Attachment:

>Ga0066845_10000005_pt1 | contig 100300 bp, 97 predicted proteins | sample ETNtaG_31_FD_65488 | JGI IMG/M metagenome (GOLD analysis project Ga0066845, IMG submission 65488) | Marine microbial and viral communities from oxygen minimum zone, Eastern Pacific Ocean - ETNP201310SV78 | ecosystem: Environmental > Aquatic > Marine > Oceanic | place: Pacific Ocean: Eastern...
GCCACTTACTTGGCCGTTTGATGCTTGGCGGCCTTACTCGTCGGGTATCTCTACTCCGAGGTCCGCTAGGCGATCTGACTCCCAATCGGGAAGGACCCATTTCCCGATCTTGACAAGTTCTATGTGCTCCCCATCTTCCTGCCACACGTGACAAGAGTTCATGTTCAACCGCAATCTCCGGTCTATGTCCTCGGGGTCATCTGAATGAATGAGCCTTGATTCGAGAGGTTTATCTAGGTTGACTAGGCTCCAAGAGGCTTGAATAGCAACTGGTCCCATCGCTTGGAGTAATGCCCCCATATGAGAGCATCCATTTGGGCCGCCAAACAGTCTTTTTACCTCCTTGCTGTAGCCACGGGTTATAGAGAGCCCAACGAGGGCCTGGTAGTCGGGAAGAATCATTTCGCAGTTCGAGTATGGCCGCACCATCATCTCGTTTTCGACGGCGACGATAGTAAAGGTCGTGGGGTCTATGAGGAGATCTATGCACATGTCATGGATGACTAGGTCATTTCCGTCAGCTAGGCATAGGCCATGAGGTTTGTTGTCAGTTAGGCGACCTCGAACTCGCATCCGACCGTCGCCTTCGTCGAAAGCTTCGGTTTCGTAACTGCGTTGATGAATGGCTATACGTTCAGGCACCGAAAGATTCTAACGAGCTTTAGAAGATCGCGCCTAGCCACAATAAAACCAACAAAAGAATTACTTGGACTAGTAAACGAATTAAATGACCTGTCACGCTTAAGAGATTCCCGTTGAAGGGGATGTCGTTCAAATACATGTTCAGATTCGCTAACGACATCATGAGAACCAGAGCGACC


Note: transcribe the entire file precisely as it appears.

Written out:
>Ga0066845_10000005_pt1 | contig 100300 bp, 97 predicted proteins | sample ETNtaG_31_FD_65488 | JGI IMG/M metagenome (GOLD analysis project Ga0066845, IMG submission 65488) | Marine microbial and viral communities from oxygen minimum zone, Eastern Pacific Ocean - ETNP201310SV78 | ecosystem: Environmental > Aquatic > Marine > Oceanic | place: Pacific Ocean: Eastern...
GCCACTTACTTGGCCGTTTGATGCTTGGCGGCCTTACTCGTCGGGTATCTCTACTCCGAGGTCCGCTAGGCGATCTGACTCCCAATCGGGAAGGACCCATTTCCCGATCTTGACAAGTTCTATGTGCTCCCCATCTTCCTGCCACACGTGACAAGAGTTCATGTTCAACCGCAATCTCCGGTCTATGTCCTCGGGGTCATCTGAATGAATGAGCCTTGATTCGAGAGGTTTATCTAGGTTGACTAGGCTCCAAGAGGCTTGAATAGCAACTGGTCCCATCGCTTGGAGTAATGCCCCCATATGAGAGCATCCATTTGGGCCGCCAAACAGTCTTTTTACCTCCTTGCTGTAGCCACGGGTTATAGAGAGCCCAACGAGGGCCTGGTAGTCGGGAAGAATCATTTCGCAGTTCGAGTATGGCCGCACCATCATCTCGTTTTCGACGGCGACGATAGTAAAGGTCGTGGGGTCTATGAGGAGATCTATGCACATGTCATGGATGACTAGGTCATTTCCGTCAGCTAGGCATAGGCCATGAGGTTTGTTGTCAGTTAGGCGACCTCGAACTCGCATCCGACCGTCGCCTTCGTCGAAAGCTTCGGTTTCGTAACTGCGTTGATGAATGGCTATACGTTCAGGCACCGAAAGATTCTAACGAGCTTTAGAAGATCGCGCCTAGCCACAATAAAACCAACAAAAGAATTACTTGGACTAGTAAACGAATTAAATGACCTGTCACGCTTAAGAGATTCCCGTTGAAGGGGATGTCGTTCAAATACATGTTCAGATTCGCTAACGACATCATGAGAACCAGAGCGACC